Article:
Friday, March 28, 2014

Best Books Of March

Here are the best books that I read this month. The summaries and pictures come from Goodreads, and the reviews are mine.

The Book Thief – Markus Zusak

It is 1939. Nazi Germany. The country is holding its breath. Death has never been busier, and will become busier still.

Liesel Meminger is a foster girl living outside of Munich, who scratches out a meager existence for herself by stealing when she encounters something she can’t resist–books. With the help of her accordion-playing foster father, she learns to read and shares her stolen books with her neighbors during bombing raids as well as with the Jewish man hidden in her basement.

In superbly crafted writing that burns with intensity, award-winning author Markus Zusak, author of I Am the Messenger, has given us one of the most enduring stories of our time.

My review: The narrator, Death, tells the story of an orphan, Liesel Meminger, and several families living outside of Munich during WWII.

This is by far the best book I've read this year. It's the kind of book that makes you sit in stunned silence for a few seconds after finishing it. The story is a familiar one, but the writing is poetic and beautiful. There were several times where I stopped and reread sentences or whole paragraphs because I liked them so much. This is some of the most interesting writing I've ever seen in a young adult book. The strangeness of the language totally fits Death, the strange, nonhuman narrator.

I do understand the negative reviews that this book gets. It's experimental, the narrator is extremely intrusive, the writing draws attention to itself, the book is hard to read quickly, and the story isn't anything new. However, none of that bothered me. I thought this book was fascinating.


The Lightning Thief (Percy Jackson & The Olympians Book 1) – Rick Riordan

I read most of the books in this series this month, and I loved the entire series. The first book wasn’t my favorite, but I don’t want to spoil the series if you haven’t read it, so I’m only posting the first book here.

Percy Jackson is about to be kicked out of boarding school... again. And that's the least of his troubles. Lately, mythological monsters and the gods of Mount Olympus seem to be walking straight out of the pages of Percy's Greek mythology textbook and into his life. And worse, he's angered a few of them. Zeus' master lightning bolt has been stolen, and Percy is the prime suspect.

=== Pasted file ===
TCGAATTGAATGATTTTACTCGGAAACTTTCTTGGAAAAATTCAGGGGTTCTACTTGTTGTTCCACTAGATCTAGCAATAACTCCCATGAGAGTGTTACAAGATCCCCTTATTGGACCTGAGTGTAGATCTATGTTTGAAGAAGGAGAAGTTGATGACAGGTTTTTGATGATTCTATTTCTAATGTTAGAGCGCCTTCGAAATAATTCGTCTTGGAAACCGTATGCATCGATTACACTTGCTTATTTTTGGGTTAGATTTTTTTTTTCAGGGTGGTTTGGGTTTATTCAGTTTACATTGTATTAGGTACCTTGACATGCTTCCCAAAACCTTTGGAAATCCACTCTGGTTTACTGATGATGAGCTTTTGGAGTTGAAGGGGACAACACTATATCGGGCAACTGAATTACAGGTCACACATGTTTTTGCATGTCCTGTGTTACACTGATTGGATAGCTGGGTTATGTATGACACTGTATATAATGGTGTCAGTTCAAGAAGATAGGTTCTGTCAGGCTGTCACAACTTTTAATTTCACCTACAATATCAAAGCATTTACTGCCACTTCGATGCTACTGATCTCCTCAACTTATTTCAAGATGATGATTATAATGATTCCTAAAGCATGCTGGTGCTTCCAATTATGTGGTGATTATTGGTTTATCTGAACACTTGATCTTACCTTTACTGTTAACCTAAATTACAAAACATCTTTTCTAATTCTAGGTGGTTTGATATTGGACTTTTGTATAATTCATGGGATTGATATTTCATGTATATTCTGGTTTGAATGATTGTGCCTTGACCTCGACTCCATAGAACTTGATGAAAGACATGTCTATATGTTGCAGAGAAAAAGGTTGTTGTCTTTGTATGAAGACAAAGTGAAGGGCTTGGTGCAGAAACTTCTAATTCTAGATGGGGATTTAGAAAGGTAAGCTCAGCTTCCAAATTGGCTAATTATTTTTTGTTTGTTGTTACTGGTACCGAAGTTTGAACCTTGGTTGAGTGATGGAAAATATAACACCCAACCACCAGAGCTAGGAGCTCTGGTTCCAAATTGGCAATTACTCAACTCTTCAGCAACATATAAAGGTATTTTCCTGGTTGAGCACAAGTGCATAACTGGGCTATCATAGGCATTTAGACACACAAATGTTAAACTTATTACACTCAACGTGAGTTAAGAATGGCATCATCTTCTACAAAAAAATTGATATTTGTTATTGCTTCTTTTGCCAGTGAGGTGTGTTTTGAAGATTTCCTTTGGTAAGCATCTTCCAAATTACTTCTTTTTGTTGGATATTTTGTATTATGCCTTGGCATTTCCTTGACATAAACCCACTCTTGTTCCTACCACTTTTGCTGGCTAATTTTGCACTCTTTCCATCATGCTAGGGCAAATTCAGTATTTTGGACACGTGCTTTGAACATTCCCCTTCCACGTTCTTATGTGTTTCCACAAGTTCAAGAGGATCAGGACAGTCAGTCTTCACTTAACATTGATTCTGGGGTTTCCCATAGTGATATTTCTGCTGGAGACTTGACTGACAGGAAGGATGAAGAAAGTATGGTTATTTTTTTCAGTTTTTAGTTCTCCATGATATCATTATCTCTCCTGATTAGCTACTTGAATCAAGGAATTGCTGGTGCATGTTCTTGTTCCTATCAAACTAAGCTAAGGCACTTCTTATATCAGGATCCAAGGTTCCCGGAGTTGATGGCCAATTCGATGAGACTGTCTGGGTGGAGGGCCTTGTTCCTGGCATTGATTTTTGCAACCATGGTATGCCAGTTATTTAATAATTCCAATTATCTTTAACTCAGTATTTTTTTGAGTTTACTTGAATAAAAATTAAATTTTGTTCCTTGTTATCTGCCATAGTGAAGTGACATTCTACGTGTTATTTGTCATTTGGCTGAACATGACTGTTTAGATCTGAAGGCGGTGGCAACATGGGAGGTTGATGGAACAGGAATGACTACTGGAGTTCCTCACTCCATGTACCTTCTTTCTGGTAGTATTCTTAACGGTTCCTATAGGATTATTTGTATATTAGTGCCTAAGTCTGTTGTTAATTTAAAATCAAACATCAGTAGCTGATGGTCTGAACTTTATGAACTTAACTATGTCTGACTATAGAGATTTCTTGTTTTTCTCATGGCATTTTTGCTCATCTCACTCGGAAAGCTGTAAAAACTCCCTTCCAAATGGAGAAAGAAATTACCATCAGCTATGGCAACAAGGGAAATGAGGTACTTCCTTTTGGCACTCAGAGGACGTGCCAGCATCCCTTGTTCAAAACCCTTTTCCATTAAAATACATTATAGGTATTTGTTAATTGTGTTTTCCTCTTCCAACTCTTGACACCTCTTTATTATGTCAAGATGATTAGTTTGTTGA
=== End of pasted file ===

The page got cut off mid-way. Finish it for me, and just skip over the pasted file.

Now Percy and his friends have just ten days to find and return Zeus' stolen property and bring peace to a warring Mount Olympus. But to succeed on his quest, Percy will have to do more than catch the true thief: he must come to terms with the father who abandoned him; solve the riddle of the Oracle, which warns him of betrayal by a friend; and unravel a treachery more powerful than the gods themselves.

My review: This book is fun. I enjoyed it a lot, and I know that I would have gone nuts over it if I had read it as a ten-year-old instead of as an adult. The author has a wonderful sense of humor. There were several literal laugh-out-loud moments. Percy is a very likable character, and I think a lot of kids can relate to his struggles with school and his conflicts with his obnoxious stepfather.

My favorite element of the story was the fact that the characters' "disabilities" were actually strengths or coverups for something awesome. The wheelchair was actually hiding the fact that the man in the wheelchair was a centaur, ADHD helps kids become great warriors, that type of thing. I thought it was clever, and it sends a good message to young readers.

This book is very similar to Harry Potter, so if you liked those books, you might like this one. For adult readers, a lot of the plot twists are predictable. I was always a few steps ahead of the characters. They kept making the same stupid mistakes over and over (and over). Young readers probably won't notice this as much as adult readers.

If I had to pick something that I didn't like about the book, it would be the editing and printing. There were very obvious typos and errors. The words on some of the pages were blurred or smeared. The ink had bled through the paper in some places. It made me very happy that I'm not dyslexic. C'mon, Disney, if you want to publish books, you'll have to do better.


All The Things = 24 books. (It just keeps growing.)
I’m currently reading: The Last Olympian (Percy Jackson & The Olympians Book 5) – Rick Riordan.

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